In 2017-18, an ANDS-Nectar-RDS (now the Australian Research Data Commons, ARDC) initiative called for applications from the e-research sector to enhance existing capability for “a world-leading data advantage”. As a result, NCI and its collaborators in Climate, Geoscience and Marine science responded with proposals for development projects in those three of NCI’s priority research communities. This led to three new Data-Enhanced Virtual Laboratories (DEVL): the Climate Science DEVL, GeoDEVL and Marine DEVL.
These build on existing middleware, data services, data management and HPC infrastructure at NCI. They will further increase the benefit and impact of NCI’s role in developing the national reference data collections, and enable faster access to increased volumes of existing climate, weather and satellite data.
The Climate Science DEVL, led by NCI, is a major software and data-based research infrastructure project that will enable Australian researchers and policy-makers to analyse the next generation of international climate data. This project builds on a previous community project at NCI; the Climate and Weather Science Virtual Laboratory. The project will augment the existing systems to allow researchers to contribute their model and data analysis to the World Climate Research Programme’s Coupled Model Intercomparison Project Phase 6 (CMIP6). These can then become inputs to the Intergovernmental Panel on Climate Change’s forthcoming 6th Assessment Report.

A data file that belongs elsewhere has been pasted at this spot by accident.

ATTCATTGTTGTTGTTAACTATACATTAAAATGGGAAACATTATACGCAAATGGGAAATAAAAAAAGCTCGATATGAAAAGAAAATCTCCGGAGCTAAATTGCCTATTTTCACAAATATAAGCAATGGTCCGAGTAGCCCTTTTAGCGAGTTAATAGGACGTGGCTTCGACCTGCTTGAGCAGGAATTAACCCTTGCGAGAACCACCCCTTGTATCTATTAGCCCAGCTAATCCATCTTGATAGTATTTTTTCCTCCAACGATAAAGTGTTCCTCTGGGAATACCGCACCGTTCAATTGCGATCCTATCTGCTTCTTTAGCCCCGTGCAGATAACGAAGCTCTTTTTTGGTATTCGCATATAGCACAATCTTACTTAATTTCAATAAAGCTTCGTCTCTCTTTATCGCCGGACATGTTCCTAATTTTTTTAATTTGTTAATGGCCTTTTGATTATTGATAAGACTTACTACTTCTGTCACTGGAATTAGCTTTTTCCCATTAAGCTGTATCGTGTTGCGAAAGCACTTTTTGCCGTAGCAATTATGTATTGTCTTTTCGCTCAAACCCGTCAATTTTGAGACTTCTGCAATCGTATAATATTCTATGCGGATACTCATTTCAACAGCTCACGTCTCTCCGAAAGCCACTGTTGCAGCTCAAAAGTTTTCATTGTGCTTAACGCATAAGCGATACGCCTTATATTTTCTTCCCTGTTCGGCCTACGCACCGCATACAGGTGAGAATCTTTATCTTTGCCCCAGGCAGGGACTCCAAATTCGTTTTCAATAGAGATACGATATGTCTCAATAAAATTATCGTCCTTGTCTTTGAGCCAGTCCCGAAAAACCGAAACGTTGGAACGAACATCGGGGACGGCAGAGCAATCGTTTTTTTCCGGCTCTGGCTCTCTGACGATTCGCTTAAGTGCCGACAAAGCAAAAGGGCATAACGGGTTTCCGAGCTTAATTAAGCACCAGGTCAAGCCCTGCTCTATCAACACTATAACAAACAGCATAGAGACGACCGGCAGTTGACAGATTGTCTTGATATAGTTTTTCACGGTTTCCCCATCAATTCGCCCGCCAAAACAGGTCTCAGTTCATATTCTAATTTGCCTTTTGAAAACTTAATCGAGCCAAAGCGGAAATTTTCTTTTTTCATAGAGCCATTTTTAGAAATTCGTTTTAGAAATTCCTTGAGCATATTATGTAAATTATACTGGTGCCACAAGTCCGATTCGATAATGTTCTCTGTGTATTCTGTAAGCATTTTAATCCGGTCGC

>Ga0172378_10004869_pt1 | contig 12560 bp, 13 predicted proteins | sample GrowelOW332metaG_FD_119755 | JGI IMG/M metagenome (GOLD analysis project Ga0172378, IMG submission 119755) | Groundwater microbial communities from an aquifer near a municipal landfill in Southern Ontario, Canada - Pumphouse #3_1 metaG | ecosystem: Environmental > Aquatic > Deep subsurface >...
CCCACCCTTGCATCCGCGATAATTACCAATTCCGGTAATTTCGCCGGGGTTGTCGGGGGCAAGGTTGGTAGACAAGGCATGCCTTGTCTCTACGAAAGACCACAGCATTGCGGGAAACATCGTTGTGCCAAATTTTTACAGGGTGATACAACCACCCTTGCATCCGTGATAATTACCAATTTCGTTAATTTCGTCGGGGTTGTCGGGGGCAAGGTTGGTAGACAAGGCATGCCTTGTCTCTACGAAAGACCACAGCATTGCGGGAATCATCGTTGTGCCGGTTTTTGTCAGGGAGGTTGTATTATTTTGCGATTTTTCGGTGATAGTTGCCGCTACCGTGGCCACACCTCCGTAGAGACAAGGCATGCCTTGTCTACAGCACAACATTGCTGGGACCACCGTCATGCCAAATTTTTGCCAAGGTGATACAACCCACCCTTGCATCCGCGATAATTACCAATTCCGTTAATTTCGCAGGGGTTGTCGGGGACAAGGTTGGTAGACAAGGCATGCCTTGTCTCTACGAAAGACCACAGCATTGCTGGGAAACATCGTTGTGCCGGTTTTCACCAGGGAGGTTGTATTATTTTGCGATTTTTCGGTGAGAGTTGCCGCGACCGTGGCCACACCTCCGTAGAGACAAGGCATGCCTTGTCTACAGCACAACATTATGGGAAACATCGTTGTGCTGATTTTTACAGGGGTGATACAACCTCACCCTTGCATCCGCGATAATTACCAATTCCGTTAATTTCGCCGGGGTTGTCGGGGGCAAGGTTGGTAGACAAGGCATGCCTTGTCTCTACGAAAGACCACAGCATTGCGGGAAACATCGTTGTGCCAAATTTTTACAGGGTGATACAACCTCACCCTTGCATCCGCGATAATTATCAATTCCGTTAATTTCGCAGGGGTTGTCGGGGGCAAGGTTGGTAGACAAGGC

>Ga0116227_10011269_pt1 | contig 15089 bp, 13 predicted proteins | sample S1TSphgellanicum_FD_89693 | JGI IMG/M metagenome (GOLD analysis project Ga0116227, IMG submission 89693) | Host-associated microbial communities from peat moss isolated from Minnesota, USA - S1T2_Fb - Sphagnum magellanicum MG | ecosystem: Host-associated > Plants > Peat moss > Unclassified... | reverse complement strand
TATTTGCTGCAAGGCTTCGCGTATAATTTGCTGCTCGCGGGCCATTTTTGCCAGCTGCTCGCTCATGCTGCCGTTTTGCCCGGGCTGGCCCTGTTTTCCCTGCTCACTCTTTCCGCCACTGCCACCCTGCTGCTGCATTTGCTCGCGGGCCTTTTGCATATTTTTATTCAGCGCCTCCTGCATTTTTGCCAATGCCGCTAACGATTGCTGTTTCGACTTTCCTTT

The majority of Australia’s climate research community will rely on two key enhancements for CMIP6 that are being developed in the DEVL. First, an automated system to handle petabytes of CMIP6 data that will be made available at NCI, reliably replicating the data over the high-bandwidth international science networks that connect NCI to the rest of the world. Secondly, DEVL enhancements in software will enable easier data analysis.
AuScope’s GeoDEVL project will enable the data discovery, delivery and computational analysis that underpins innovation in the sector. It forms the first part of a multi-year initiative to improve the understanding of the Earth under the surface and improved detection and extraction of important minerals, gas, coal and water.
NCI’s focus has been a ‘data-rescue’ activity to release a major Magnetotelluric data collection, dating back to 1993. Over its lifetime, this AusLAMP dataset cost several millions of dollars to collect, and is now being made available for the first time, and in a modern high-performance ready format for use by NCI researchers and geological survey organisations.
The Marine Virtual Laboratory (MARVL) will be developed by the Integrated Marine Observing System of Australia (IMOS) with NCI, the Bureau of Meteorology, CSIRO and others. This will enable it to develop data and software services to underpin the Australian National Shelf-seas Reanalysis (ANSR), an important element of the national ocean modelling system.
The data services provided through this project will enable much improved opportunities for investigating the marine environment.
This research collaboration story was originally published in the 2017-2018 NCI Annual Report.